Singing a new song: Jesus House choir prepares for debut at Oklahoma shelter

The new Jesus House choir called “Reaching Out” is preparing for its debut at the homeless shelter's second annual Block Party on May 18.
by Carla Hinton Modified: May 10, 2013 at 3:32 pm •  Published: May 11, 2013

“And he has put a new song in my mouth, even praise to our God: many shall see it, and fear, and shall trust in the LORD.”

— Psalm 40:3

Mia Stevens is singing a new song these days.

Recently surrounded by other members of a new local choir, the 23-year-old enthusiastically sang the words to a worship song:

“From my heart to the heavens, Jesus be the center. It's all about You, yes it's all about You.”

Stevens, 22, is one of the leaders of the Jesus House choir called “Reaching Out.” Rick Denny, the homeless shelter's executive director, said the choir will debut May 18 at the second annual Block Party at the shelter, 1335 W Sheridan.

Stevens said she had been clean from drugs for about a year but relapsed and was court ordered to participate in the Jesus House's residential treatment program for homeless people suffering from addiction and mental illness. The young woman, who once auditioned for the reality TV show “American Idol,” said her singing abilities were noticed by Jesus House staff and she was asked to be part of the new choir.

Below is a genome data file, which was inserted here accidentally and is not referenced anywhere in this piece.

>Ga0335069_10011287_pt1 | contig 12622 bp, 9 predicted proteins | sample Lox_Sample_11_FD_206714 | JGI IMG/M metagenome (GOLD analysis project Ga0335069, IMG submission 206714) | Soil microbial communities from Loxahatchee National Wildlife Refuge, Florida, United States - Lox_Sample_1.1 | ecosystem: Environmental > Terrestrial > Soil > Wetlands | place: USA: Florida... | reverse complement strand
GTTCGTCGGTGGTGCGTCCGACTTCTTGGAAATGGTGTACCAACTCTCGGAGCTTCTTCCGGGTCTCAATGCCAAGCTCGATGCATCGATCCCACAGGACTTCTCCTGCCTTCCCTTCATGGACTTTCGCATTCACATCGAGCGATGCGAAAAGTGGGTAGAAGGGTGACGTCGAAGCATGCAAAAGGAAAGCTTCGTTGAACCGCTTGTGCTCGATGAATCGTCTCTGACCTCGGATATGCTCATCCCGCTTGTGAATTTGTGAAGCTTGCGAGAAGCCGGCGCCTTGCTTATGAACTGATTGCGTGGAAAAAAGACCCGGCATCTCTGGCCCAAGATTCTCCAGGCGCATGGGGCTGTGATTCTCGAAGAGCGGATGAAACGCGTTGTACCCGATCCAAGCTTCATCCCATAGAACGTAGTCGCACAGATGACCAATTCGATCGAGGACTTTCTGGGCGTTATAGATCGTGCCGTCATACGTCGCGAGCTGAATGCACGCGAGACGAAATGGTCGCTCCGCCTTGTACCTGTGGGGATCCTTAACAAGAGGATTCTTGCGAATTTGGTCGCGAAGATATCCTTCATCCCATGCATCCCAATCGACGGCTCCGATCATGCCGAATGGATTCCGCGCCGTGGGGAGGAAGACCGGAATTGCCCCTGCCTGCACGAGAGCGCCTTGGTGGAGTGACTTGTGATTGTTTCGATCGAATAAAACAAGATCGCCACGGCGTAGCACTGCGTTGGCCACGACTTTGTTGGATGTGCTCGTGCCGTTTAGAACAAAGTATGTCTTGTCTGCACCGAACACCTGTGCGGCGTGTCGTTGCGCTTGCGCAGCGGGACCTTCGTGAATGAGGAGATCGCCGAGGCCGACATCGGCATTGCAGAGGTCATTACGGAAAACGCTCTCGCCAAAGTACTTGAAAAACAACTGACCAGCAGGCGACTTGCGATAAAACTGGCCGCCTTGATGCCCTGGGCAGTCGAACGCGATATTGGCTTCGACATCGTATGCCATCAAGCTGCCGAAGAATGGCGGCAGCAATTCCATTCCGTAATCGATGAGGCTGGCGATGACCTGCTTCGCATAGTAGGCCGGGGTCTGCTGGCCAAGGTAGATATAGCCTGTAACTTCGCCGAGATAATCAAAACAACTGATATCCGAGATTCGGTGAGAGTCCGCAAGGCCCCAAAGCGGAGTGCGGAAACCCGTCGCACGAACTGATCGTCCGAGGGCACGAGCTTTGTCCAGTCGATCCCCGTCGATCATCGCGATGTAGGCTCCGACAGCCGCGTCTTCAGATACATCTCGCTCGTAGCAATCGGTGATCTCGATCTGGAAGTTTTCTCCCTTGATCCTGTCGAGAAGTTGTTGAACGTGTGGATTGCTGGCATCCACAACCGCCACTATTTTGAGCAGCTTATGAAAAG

Being a part of the choir — something good and positive and inspiring — “feels good,” she said. Singing faith songs of hope and inspiration helps drive out the memories of desperate times and a troubled past.

“I feel worth something again. I feel like I have purpose,” Stevens said, smiling.

Denny said the choir was something he knew he wanted to begin when he became the shelter's director in 2011. He said the choir made up of about a dozen people will travel with him to various churches and other organizations where he is invited to speak. Denny said he is hoping that each of the choir members, like Stevens, will be given a sense of purpose. He said the choir also will show the general public that being homeless doesn't mean that one is without hope and a future.

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by Carla Hinton
Religion Editor
Carla Hinton, an Oklahoma City native, joined The Oklahoman in 1986 as a National Society of Newspaper Editors minority intern. She began reporting full-time for The Oklahoman two years later and has served as a beat writer covering a wide...
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It's an opportunity to make music and worship God, which is what I live for. To share this with the residents is just awesome.”David Flores,

a musician and Hillsdale faculty member,
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